Part Four – What Happens to Property If Someone Dies Without a Will?
In three previous articles, we covered some steps in handling the estate of a person who died without a valid will in Texas. We also explained some provisions for the surviving spouse and general rules for distinguishing community property from separate property. After all claims against the estate are settled, the estate must be distributed. In this article, we'll discuss how Texas laws of intestacy direct property to be distributed when there is no valid will and no surviving spouse.
What if there is no surviving spouse?
When there is no surviving spouse, but there are direct descendants of the deceased (children, grandchildren, etc.), all of the personal property and real property passes to the direct descendants.
When there is no surviving spouse or direct descendants, but the deceased person's parents are living, the estate passes in equal shares to the mother and father.
If only one parent of the deceased is living, and the deceased person had siblings, the distributable property is divided in half. One-half passes to the surviving parent and the other half is divided among the deceased person's siblings or their descendants. If there are no siblings or descendants of siblings, then all of the property goes to the surviving parent.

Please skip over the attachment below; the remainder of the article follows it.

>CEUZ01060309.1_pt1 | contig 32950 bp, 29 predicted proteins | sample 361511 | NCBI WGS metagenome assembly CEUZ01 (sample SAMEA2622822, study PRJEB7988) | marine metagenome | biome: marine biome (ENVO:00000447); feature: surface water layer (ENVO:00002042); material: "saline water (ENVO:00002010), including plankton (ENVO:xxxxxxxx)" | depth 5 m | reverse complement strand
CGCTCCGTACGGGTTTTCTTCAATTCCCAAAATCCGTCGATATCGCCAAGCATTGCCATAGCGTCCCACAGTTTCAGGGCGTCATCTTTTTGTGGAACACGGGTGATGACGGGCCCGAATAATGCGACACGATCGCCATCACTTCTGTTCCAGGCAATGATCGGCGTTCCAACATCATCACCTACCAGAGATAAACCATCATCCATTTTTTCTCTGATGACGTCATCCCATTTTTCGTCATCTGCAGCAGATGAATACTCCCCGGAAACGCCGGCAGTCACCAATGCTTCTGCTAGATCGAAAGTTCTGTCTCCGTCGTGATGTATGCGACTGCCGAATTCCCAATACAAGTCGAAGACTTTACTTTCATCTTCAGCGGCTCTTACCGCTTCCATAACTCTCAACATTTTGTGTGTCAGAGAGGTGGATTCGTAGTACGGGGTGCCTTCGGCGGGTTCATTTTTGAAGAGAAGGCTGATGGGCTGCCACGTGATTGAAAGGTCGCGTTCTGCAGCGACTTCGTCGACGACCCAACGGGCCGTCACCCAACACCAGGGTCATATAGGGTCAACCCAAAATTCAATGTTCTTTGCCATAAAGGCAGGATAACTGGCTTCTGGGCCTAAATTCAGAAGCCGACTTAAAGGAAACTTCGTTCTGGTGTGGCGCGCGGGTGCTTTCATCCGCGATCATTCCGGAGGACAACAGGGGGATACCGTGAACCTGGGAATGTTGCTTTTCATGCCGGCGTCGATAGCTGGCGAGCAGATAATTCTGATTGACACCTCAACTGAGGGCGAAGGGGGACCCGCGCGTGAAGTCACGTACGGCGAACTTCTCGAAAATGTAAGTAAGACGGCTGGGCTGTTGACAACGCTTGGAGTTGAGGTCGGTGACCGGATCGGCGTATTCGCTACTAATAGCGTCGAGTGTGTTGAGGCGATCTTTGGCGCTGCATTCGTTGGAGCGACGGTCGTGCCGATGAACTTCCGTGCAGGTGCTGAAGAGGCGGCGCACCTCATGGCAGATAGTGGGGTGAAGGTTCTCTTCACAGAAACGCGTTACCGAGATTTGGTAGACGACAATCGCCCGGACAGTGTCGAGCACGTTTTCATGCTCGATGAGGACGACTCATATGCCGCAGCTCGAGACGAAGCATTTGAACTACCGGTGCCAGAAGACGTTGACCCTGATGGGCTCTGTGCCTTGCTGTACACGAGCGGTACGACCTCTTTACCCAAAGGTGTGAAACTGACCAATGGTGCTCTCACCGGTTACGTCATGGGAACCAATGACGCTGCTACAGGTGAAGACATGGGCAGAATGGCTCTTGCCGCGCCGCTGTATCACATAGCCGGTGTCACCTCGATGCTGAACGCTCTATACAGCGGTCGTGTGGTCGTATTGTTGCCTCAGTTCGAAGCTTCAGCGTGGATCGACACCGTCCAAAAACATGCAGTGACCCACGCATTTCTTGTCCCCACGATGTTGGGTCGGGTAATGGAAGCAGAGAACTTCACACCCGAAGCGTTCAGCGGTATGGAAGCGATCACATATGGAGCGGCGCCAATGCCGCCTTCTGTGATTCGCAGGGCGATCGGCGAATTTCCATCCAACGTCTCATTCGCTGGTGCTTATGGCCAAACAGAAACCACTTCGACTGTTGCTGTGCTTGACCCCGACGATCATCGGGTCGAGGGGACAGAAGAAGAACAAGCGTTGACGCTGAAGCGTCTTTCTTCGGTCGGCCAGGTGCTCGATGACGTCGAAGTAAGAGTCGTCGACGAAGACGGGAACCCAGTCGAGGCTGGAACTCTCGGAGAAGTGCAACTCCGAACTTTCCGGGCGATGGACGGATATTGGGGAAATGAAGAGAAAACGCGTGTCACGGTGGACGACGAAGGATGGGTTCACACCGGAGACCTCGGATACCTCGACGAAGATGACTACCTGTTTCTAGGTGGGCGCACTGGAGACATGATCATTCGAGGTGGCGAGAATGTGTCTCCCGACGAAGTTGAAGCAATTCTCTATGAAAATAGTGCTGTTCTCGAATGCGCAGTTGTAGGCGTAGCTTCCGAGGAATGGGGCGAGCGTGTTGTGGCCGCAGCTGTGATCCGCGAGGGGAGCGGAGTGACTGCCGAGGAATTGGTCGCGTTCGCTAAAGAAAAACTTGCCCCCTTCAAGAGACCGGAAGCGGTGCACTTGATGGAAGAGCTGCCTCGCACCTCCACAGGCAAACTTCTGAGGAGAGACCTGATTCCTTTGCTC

What if there are no surviving direct descendants or parents?
When there are no parents, spouse, or direct descendants, but there are siblings of the decedent (or their descendants), the estate should be divided equally among the surviving siblings or their descendants.
When can very distant relatives inherit?
Think of the family tree as a flow chart starting with the deceased's grandparents or even great-grandparents. If there are no direct descendants of the deceased person, and no surviving relatives who are direct descendants of the deceased person's parents, the next step for finding heirs to inherit the estate is to move up the flow chart to the grandparents or great-grandparents of the deceased. If the grandparents are living, which is not common, the estate generally passes to them.
More commonly, there are surviving descendants of the grandparents or great-grandparents, in which case the distributable estate passes to them according to their degree of blood relation to the deceased person. In this scenario, distant cousins may receive a windfall from a relative they never met before, simply because the deceased person did not leave a valid will.
What happens if no relatives can be found?
On rare occasions, when no relatives can be located, however remote, the estate passes to the State of Texas.
Be sure to leave a valid will
The only way to be certain your estate will be distributed to your intended heirs is to leave a valid will, especially if you would prefer to your property go your favorite charity or your alma mater, rather than pass to a distant relative. Put your wishes on paper and make an appointment with one of our experienced Bryan, Texas estate planning lawyers by calling 979-703-7014 or 936-337-4681, or visit us online to request a meeting.